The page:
Transiting giant planets with Teq < 1000 K have atmospheres that have been little-probed by observations, compared to the hot Jupiters. However, this will change in the next decade due to JWST and ELTs. One may expect dramatic chemical transitions, including the rise of methane at the expense of CO, and the rise of ammonia at the expense of N2. However, chemical disequilibrium due to vertical mixing will significantly alter these abundances, as is well known from brown dwarfs. While brown dwarf abundances can be readily understood from their Teff and convective estimates of Kzz, a number of issues with irradiated planets will make them far more complex to understand - we show that these transitions will not merely be a simple function of planetary Teq (or Teff).
At a minimum, these complexities include: 1) the cooling of the planetary interior can dramatically alter the reservoir of “dredged up” gases brought up to the visible atmosphere, 2) planetary cooling history is a strong function of mass and age, 3) the shape of irradiated P-T profiles can cross chemical transition P-T phase space in quite unusual ways, 4) there are large uncertainties in vertical mixing efficiency in these mostly radiative (as opposed to convective) atmospheres, and 5) there are a wide range of potential metallicities and C/O ratios.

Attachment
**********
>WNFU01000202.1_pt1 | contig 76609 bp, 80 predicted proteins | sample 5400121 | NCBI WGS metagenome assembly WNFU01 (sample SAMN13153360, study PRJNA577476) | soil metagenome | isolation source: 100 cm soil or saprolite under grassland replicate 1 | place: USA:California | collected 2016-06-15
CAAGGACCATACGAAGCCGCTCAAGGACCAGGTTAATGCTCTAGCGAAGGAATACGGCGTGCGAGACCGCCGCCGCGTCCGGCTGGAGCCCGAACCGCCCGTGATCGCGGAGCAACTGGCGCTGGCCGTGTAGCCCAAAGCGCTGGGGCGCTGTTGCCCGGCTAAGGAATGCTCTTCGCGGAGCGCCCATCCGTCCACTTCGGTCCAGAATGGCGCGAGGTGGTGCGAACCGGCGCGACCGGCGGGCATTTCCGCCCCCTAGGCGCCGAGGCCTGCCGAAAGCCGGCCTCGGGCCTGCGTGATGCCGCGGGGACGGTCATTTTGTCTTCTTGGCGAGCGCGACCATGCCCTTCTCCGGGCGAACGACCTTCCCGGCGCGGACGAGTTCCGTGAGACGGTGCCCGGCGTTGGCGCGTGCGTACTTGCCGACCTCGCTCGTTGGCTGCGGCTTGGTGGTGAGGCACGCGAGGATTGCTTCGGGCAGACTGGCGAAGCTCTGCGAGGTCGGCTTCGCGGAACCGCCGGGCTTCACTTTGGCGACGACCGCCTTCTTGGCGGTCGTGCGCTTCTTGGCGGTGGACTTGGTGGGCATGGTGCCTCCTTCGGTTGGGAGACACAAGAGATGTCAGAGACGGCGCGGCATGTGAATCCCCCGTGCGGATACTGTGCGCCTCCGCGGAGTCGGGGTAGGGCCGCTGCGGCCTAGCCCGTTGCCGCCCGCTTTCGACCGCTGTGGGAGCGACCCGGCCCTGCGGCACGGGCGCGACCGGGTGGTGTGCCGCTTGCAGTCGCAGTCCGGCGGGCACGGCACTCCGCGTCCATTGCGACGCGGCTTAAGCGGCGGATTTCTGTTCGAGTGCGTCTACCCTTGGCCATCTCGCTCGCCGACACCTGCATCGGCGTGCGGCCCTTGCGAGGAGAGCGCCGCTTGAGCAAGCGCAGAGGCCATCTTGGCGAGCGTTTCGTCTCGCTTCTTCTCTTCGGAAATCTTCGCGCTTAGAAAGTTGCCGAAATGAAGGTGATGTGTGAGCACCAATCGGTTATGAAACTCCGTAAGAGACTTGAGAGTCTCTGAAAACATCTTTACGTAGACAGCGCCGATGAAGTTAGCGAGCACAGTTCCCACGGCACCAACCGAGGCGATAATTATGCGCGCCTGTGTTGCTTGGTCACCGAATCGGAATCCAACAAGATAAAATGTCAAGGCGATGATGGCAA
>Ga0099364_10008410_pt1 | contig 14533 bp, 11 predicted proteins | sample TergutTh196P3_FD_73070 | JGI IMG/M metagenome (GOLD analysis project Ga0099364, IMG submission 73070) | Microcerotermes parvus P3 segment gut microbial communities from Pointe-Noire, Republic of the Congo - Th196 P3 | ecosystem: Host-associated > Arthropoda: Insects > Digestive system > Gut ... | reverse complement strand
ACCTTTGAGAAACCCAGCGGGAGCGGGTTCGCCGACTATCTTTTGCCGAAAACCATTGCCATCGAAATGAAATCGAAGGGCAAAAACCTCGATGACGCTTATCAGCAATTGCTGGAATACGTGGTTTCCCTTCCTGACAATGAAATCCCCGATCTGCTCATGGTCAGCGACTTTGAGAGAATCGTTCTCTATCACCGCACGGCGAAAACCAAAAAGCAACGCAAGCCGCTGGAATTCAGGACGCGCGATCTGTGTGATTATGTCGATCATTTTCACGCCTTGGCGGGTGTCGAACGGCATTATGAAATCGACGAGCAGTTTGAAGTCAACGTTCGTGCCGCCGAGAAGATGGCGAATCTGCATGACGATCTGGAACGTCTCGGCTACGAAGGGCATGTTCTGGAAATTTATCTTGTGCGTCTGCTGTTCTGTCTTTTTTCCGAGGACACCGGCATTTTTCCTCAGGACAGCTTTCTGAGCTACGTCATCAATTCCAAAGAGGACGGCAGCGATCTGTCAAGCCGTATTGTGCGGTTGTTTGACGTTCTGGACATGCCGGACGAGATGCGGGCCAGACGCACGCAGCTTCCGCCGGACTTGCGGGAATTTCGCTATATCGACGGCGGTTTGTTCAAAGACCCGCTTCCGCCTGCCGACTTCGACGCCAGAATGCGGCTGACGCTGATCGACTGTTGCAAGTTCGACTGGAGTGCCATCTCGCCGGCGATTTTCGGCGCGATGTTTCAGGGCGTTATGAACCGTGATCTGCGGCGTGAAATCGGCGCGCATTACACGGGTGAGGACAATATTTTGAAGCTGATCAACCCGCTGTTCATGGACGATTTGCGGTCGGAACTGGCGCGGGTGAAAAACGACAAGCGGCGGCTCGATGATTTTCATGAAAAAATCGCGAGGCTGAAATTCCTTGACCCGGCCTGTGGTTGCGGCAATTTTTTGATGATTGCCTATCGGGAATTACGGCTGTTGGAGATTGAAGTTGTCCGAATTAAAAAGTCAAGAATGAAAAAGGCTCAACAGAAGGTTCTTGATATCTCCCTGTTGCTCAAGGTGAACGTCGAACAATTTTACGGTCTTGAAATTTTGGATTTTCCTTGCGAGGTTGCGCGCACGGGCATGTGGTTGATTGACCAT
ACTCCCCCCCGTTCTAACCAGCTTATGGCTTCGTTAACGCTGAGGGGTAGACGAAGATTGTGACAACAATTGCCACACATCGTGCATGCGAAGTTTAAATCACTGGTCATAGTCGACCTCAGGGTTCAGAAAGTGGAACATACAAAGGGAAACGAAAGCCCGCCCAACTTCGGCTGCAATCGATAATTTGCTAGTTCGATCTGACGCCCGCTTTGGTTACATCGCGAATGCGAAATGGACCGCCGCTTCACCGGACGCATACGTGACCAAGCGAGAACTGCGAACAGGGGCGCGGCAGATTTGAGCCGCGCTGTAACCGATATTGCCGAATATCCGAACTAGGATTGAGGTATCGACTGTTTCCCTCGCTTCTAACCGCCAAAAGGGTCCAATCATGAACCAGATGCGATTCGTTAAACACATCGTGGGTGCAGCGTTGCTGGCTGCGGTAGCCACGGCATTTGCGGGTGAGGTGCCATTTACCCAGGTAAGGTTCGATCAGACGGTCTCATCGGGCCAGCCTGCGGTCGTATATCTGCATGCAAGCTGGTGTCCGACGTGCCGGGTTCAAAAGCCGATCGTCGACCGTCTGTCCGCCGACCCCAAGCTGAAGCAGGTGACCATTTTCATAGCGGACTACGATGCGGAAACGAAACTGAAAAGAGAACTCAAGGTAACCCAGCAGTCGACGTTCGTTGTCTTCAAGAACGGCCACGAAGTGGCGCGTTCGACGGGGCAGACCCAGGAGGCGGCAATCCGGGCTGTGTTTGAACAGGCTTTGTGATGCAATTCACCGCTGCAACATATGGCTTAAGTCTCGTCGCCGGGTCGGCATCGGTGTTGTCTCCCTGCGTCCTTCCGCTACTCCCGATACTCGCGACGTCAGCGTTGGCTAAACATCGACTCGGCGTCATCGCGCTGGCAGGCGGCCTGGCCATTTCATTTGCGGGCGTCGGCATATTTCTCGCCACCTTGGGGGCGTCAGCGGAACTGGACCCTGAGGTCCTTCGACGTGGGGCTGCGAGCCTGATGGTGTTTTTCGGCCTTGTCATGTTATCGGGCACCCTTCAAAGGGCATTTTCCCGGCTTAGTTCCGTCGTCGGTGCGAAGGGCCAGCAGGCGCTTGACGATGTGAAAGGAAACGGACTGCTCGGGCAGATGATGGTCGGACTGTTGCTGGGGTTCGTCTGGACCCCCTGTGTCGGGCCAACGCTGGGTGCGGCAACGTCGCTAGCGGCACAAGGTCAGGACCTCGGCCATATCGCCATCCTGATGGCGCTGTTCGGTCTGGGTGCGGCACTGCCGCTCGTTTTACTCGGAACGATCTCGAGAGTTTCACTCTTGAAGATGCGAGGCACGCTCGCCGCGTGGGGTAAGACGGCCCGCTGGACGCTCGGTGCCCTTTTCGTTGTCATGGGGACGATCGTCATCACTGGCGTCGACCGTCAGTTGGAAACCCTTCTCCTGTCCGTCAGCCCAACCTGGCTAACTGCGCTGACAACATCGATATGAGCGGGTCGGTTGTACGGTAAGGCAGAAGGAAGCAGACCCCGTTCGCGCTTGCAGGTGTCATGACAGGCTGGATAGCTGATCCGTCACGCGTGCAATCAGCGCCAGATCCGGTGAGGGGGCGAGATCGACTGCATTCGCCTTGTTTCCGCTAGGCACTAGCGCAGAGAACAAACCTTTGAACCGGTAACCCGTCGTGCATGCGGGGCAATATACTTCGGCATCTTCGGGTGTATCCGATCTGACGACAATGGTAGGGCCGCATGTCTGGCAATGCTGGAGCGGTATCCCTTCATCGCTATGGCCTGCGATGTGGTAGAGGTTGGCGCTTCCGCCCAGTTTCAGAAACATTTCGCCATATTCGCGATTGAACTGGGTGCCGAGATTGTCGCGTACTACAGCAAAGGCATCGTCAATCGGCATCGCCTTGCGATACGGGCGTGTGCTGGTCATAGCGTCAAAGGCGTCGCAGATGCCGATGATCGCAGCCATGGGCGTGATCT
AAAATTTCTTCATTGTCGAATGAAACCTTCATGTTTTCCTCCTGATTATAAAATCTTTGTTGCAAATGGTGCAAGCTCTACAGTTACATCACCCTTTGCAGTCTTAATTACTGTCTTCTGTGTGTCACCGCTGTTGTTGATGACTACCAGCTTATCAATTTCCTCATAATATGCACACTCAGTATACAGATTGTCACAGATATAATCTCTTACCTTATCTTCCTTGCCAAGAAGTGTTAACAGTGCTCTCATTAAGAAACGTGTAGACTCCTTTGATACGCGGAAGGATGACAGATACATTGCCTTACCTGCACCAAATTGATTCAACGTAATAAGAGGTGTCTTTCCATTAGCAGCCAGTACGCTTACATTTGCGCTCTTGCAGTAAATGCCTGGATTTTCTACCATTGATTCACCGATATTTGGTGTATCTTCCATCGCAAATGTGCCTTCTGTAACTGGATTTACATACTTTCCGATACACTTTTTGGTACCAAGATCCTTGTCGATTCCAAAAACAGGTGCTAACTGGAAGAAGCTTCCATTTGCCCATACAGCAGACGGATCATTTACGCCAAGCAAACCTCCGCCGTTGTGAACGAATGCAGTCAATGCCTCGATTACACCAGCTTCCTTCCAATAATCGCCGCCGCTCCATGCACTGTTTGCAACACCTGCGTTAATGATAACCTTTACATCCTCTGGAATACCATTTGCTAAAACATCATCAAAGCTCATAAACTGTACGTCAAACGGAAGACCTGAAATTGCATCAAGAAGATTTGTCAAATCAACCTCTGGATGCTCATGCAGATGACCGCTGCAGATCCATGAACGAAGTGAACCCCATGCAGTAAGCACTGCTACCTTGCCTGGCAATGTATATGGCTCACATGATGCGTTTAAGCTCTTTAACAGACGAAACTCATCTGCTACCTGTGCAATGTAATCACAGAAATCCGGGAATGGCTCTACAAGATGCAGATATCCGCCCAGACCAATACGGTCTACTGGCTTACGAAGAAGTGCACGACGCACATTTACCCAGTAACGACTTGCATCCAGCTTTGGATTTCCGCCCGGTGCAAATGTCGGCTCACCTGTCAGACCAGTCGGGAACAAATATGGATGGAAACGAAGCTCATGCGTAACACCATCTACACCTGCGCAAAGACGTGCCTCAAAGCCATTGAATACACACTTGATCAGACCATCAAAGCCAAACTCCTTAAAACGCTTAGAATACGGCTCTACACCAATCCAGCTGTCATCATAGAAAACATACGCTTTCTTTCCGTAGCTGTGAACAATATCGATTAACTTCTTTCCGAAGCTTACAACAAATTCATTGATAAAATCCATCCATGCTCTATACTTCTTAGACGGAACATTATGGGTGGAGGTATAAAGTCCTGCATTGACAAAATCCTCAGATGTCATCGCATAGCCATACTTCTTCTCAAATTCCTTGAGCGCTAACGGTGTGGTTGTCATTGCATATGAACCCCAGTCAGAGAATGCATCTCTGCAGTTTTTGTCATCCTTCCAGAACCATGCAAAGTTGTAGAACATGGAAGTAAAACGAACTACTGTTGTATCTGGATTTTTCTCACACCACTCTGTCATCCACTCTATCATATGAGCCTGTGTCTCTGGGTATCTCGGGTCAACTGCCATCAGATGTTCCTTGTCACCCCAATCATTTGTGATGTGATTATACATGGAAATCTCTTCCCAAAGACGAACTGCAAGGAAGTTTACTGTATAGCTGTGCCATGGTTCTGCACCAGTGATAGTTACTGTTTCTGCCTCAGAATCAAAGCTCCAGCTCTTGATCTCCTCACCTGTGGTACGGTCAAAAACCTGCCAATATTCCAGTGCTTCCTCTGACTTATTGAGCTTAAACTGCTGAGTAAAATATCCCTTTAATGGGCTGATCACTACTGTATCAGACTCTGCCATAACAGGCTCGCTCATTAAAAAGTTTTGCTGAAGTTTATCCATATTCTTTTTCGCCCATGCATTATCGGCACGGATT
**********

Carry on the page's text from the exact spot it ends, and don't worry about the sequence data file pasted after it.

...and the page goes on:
Furthermore, ongoing tidal heating for these cool planets on orbits just outside of the (mostly circularized hot Jupiter orbits) can significantly heat the interior and deep atmosphere for some planets, also changing chemical abundances, as we demonstrate with cool Neptunes GJ 436b, GL 3470b, and WASP-107b. All of these factors suggest that a large sample size of giant planet atmospheres (potentially hundreds) will be needed to understand this phase space.